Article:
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2 Simple Adjustments to Make You a Better Outfielder

Posted by Kelly Elms on Aug 15, 2019 8:00:00 AM

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If you asked all the tee ball players in the world which position is the most boring to play, I’m fairly certain ninety-nine percent of them would say, “OUTFIELD.”

At a young age, many players do not value the significance of the outfield. However, as players get older and hitters become more powerful, having quality outfielders becomes more and more important. The outfield should be a place of focus so that your last line of defense is equipped for battle.

But how can we get our outfielders better? What should we have them focus on during pop fly drills?

Here are two simple adjustments that every outfielder can make today to make them turn balls hit in the gaps into outs.

Adjustment #1: Pump Your Arms

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Every coach knows that a player needs to pump their arms when they run. Coaches yell, “pump your arms!” constantly while a player is running the bases, but what about in the outfield?

So many outfielders (and infielders) see a ball hit their direction and run with their glove arm stretched out to the ball way before the ball is even close to them. As they take multiple steps towards the ball with one arm stretched out, their body is much slower and will not close the gap as quickly as they could if the player pumped both arms a few extra times before glove extension. Those are lost strides that could have been more powerful, more explosive and would most likely allow them to get to many more balls.

Outfielders should be able to easily and comfortably run all of the field with their gloves on. It should feel like an extension of their body, so the quicker they can learn to “tuck” their glove into their body and pump their arms, the easier it will be for them to do it when a ball is hit in their direction.

Practical ways to make this adjustment

  • “Tuck and Run” should become a common cue repeated in an outfielder’s head and by coaches when the ball cannot be caught within a couple feet from where the player starts.
  • Challenge yourself to pump your arms as long as you can before extending your glove to the ball.
  • Gain Range Drill - the ball is hit far in front, over the head, or to the side of the outfielder. The goal is for the outfielder to immediately tuck their glove into their arm and sprint towards the ball just like they would sprint if they were running the base paths.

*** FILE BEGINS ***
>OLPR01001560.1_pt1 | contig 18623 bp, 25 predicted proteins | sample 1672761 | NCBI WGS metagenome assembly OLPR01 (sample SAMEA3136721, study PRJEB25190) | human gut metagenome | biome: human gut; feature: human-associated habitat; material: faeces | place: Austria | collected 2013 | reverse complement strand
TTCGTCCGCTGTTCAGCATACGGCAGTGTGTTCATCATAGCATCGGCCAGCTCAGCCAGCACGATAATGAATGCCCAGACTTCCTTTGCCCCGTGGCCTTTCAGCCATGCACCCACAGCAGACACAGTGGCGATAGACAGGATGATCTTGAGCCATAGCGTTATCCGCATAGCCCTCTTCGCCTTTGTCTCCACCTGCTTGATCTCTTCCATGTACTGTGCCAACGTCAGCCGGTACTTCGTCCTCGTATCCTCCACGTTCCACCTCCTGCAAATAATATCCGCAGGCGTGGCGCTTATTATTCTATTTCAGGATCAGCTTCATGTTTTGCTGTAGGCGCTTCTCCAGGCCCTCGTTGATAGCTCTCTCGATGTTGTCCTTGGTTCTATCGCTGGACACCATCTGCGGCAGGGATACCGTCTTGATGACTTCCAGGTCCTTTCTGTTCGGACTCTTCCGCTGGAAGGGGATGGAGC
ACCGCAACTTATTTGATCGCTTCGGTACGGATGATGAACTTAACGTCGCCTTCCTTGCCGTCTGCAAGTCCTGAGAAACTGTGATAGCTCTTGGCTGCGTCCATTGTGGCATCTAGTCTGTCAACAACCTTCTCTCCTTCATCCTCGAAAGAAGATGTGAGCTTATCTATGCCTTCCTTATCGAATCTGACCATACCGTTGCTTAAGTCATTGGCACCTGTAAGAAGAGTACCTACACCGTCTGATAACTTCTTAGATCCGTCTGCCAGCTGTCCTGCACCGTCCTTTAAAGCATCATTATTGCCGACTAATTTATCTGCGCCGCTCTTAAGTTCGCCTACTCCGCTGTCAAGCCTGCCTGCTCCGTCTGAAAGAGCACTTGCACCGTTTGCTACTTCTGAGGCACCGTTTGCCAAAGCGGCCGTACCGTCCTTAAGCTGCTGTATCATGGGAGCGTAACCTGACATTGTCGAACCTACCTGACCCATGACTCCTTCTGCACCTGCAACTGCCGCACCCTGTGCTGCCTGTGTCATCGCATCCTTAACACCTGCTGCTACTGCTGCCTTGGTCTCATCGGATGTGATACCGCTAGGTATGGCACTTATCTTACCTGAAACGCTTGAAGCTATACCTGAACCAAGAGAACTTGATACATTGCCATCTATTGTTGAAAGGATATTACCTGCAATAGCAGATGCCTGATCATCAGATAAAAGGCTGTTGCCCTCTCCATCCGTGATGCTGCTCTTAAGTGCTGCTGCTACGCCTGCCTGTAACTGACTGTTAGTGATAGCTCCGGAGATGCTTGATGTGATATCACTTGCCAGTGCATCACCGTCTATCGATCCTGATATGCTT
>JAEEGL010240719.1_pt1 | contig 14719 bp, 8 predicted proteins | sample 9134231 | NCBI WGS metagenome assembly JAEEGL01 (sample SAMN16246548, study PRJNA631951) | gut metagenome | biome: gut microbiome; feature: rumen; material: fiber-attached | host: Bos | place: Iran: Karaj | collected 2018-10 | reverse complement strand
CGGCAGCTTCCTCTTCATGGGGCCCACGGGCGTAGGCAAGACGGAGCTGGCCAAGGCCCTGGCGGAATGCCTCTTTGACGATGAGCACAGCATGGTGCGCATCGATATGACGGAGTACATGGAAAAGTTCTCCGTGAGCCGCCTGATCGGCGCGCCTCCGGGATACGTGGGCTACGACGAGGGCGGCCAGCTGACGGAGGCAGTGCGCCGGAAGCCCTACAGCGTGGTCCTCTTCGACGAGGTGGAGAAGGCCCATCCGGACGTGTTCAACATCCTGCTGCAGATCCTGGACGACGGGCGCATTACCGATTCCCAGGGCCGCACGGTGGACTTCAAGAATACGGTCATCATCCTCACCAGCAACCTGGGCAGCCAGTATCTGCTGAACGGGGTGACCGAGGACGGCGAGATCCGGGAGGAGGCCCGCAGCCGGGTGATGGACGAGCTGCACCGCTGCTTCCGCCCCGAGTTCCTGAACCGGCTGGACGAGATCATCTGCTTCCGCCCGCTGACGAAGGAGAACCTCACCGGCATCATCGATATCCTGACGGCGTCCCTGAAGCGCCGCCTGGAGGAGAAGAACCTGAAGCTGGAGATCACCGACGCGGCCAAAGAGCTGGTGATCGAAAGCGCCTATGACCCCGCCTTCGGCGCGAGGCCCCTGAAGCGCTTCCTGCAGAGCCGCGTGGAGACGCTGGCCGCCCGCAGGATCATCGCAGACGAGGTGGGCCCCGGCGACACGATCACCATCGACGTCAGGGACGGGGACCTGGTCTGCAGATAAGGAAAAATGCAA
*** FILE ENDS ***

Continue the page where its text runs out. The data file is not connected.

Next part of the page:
Adjustment #2: Beat the Ball to the Spot

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There’s a runner on third, and the ball is hit in the air high down the right field line. It’s not too far away from the right fielder, so she slowly jogs to catch it. She gets to the ball and is able to catch it no problem, but she is facing the right field fence. She tries to turn her whole body around to set her feet to throw towards home, but it takes too long and the runner easily tags up and scores.

What happened here? What could have been improved? Yes, this player easily was able to catch a fly ball, but she was not setting herself up to make any throw or move on to the next play. Some coaches call this “coasting” or “drifting” to the ball.

The easiest adjustment to make is to practice “beating the ball to the spot.” What this means is gauging where the ball is going and running hard to that spot before the ball gets there in order to have time to set your feet towards the infield.

This works no matter what kind of hit it is - a flyball, groundball, or line drive. It works no matter where the ball is hit - in the gap, in front of the outfield, or on the warning track. This simple mindset adjustment can help outfielders not settle with one easy catch down the line, but to help set themselves up for throwing out the runner at home as well.

Practical ways to make this adjustment

  • On every fly ball hit in your direction, quickly gauge where on the grass the ball is going to land. This is the spot you need to get to first before the ball does.
  • Fastest to the Ball Drill - Make two lines of players about 10-15 feet apart from one another. The first player in the first line is going to be fielding the ball wherever it is hit. The player in the second line is the racer. Their only job is to read where the ball is going and try to beat their teammate and the ball to that spot. Having someone to race against will challenge the first player to reach the spot of the ball as quickly as possible.

What are some other adjustments an outfielder can make to become a better player? Comment below and we'll highlight your coaching tip on our social media outlets!

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Topics: softball players, high school softball, college softball practice, Softball Outfield, Softball Outfield Drills

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